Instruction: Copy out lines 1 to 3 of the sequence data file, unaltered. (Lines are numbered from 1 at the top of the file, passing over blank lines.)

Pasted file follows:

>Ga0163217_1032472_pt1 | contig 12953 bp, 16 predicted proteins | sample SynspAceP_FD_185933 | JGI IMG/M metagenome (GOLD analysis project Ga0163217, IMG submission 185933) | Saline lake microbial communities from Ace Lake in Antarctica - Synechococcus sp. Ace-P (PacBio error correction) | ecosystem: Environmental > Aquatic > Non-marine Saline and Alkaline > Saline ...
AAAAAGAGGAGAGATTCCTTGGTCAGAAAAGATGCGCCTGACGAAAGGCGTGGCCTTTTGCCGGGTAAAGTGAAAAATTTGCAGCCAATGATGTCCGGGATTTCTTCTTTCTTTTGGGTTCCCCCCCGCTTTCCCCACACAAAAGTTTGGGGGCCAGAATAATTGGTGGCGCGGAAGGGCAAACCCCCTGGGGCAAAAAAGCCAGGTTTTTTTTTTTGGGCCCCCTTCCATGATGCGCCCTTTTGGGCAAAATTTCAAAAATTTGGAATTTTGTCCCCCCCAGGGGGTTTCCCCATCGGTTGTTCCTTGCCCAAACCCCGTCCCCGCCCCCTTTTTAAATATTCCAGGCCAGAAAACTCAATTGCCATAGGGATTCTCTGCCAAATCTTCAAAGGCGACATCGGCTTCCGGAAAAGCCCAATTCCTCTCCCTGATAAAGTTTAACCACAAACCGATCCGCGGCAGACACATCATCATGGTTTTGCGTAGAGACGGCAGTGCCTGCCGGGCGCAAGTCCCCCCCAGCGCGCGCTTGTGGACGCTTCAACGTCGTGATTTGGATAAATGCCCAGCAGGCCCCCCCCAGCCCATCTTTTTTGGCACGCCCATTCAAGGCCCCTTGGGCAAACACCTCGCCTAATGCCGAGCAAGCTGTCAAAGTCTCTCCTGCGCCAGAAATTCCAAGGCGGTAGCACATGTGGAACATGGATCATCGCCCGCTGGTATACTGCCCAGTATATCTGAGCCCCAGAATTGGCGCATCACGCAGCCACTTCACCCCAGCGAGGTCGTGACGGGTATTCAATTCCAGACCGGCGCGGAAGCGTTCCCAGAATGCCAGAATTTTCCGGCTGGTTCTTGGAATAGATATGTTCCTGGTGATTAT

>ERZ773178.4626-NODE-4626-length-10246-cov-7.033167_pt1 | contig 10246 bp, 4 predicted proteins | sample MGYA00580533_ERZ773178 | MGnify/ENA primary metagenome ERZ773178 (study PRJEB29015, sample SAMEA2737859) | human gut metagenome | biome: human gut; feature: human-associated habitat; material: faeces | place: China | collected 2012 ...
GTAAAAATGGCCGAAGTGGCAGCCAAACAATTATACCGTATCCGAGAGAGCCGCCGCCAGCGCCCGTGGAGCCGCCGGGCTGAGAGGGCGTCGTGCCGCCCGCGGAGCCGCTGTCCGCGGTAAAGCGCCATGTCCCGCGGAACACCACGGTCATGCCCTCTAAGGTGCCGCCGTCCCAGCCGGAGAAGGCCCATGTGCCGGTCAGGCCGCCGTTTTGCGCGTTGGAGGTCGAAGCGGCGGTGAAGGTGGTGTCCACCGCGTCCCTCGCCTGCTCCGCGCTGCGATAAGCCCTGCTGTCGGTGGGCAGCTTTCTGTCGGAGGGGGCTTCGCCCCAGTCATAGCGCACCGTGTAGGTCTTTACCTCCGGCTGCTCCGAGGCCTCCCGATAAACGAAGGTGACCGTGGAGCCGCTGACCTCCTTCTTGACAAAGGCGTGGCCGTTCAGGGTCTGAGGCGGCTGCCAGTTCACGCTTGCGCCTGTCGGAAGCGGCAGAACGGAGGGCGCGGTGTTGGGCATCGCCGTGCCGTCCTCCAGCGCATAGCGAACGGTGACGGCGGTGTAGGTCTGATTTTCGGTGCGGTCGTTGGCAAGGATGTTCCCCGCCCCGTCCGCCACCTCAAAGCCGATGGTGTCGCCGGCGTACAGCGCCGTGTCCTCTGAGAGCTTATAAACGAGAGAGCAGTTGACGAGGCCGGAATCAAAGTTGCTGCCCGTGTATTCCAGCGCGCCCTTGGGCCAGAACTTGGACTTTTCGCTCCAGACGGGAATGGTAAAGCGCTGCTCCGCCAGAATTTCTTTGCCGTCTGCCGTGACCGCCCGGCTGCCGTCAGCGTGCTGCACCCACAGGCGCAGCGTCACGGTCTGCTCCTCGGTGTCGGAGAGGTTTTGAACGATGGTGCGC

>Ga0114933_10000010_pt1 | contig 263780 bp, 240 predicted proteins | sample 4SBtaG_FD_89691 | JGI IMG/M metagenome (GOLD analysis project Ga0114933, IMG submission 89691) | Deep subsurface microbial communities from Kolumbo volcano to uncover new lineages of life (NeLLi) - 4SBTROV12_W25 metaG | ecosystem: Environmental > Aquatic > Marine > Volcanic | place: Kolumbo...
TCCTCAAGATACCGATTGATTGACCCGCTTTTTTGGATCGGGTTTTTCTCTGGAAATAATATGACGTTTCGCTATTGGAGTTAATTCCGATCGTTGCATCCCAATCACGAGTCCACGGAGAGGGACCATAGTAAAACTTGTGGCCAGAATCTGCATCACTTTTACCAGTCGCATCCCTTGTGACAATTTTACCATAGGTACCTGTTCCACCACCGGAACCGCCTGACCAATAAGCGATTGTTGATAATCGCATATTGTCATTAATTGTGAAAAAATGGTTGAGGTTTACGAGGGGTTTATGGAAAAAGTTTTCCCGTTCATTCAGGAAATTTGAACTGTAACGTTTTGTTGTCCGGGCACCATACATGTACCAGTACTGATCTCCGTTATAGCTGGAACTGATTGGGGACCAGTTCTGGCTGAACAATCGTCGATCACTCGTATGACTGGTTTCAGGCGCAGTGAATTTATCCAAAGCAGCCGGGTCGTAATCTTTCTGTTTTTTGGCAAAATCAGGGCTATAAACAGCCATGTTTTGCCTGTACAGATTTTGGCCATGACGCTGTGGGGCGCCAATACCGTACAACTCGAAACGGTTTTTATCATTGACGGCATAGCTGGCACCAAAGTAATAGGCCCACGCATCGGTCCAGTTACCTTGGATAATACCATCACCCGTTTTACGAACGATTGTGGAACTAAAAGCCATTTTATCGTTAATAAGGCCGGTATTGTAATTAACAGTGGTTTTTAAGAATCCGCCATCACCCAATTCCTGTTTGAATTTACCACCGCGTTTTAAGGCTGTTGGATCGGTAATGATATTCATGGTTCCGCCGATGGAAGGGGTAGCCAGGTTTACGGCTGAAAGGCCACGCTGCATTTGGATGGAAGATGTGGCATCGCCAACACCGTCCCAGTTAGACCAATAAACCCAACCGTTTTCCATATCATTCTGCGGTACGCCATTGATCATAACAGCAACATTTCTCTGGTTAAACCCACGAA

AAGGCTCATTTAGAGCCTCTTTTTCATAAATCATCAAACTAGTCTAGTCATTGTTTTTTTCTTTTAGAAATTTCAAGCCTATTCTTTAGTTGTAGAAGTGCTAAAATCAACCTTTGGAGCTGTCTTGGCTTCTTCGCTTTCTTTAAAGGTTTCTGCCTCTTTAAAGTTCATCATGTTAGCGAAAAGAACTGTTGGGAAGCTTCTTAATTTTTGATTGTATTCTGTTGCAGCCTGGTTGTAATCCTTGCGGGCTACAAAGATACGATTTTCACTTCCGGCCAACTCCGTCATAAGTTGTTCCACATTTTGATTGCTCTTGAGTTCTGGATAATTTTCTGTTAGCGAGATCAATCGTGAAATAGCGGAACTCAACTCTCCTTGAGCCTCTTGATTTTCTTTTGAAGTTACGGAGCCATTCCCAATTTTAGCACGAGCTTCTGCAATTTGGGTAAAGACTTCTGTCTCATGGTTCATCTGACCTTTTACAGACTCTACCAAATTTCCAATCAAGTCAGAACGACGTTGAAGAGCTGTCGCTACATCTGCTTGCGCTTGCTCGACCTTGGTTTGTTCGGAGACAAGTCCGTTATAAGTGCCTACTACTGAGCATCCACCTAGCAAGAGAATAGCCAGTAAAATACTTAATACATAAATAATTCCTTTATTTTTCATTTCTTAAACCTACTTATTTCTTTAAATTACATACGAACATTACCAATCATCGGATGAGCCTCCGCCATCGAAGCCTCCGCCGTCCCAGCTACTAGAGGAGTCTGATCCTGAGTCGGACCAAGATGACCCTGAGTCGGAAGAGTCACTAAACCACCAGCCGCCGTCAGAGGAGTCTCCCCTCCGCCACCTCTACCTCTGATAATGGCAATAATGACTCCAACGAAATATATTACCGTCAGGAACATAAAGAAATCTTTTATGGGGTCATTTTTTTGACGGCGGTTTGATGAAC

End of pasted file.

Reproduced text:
>Ga0163217_1032472_pt1 | contig 12953 bp, 16 predicted proteins | sample SynspAceP_FD_185933 | JGI IMG/M metagenome (GOLD analysis project Ga0163217, IMG submission 185933) | Saline lake microbial communities from Ace Lake in Antarctica - Synechococcus sp. Ace-P (PacBio error correction) | ecosystem: Environmental > Aquatic > Non-marine Saline and Alkaline > Saline ...
AAAAAGAGGAGAGATTCCTTGGTCAGAAAAGATGCGCCTGACGAAAGGCGTGGCCTTTTGCCGGGTAAAGTGAAAAATTTGCAGCCAATGATGTCCGGGATTTCTTCTTTCTTTTGGGTTCCCCCCCGCTTTCCCCACACAAAAGTTTGGGGGCCAGAATAATTGGTGGCGCGGAAGGGCAAACCCCCTGGGGCAAAAAAGCCAGGTTTTTTTTTTTGGGCCCCCTTCCATGATGCGCCCTTTTGGGCAAAATTTCAAAAATTTGGAATTTTGTCCCCCCCAGGGGGTTTCCCCATCGGTTGTTCCTTGCCCAAACCCCGTCCCCGCCCCCTTTTTAAATATTCCAGGCCAGAAAACTCAATTGCCATAGGGATTCTCTGCCAAATCTTCAAAGGCGACATCGGCTTCCGGAAAAGCCCAATTCCTCTCCCTGATAAAGTTTAACCACAAACCGATCCGCGGCAGACACATCATCATGGTTTTGCGTAGAGACGGCAGTGCCTGCCGGGCGCAAGTCCCCCCCAGCGCGCGCTTGTGGACGCTTCAACGTCGTGATTTGGATAAATGCCCAGCAGGCCCCCCCCAGCCCATCTTTTTTGGCACGCCCATTCAAGGCCCCTTGGGCAAACACCTCGCCTAATGCCGAGCAAGCTGTCAAAGTCTCTCCTGCGCCAGAAATTCCAAGGCGGTAGCACATGTGGAACATGGATCATCGCCCGCTGGTATACTGCCCAGTATATCTGAGCCCCAGAATTGGCGCATCACGCAGCCACTTCACCCCAGCGAGGTCGTGACGGGTATTCAATTCCAGACCGGCGCGGAAGCGTTCCCAGAATGCCAGAATTTTCCGGCTGGTTCTTGGAATAGATATGTTCCTGGTGATTAT

>ERZ773178.4626-NODE-4626-length-10246-cov-7.033167_pt1 | contig 10246 bp, 4 predicted proteins | sample MGYA00580533_ERZ773178 | MGnify/ENA primary metagenome ERZ773178 (study PRJEB29015, sample SAMEA2737859) | human gut metagenome | biome: human gut; feature: human-associated habitat; material: faeces | place: China | collected 2012 ...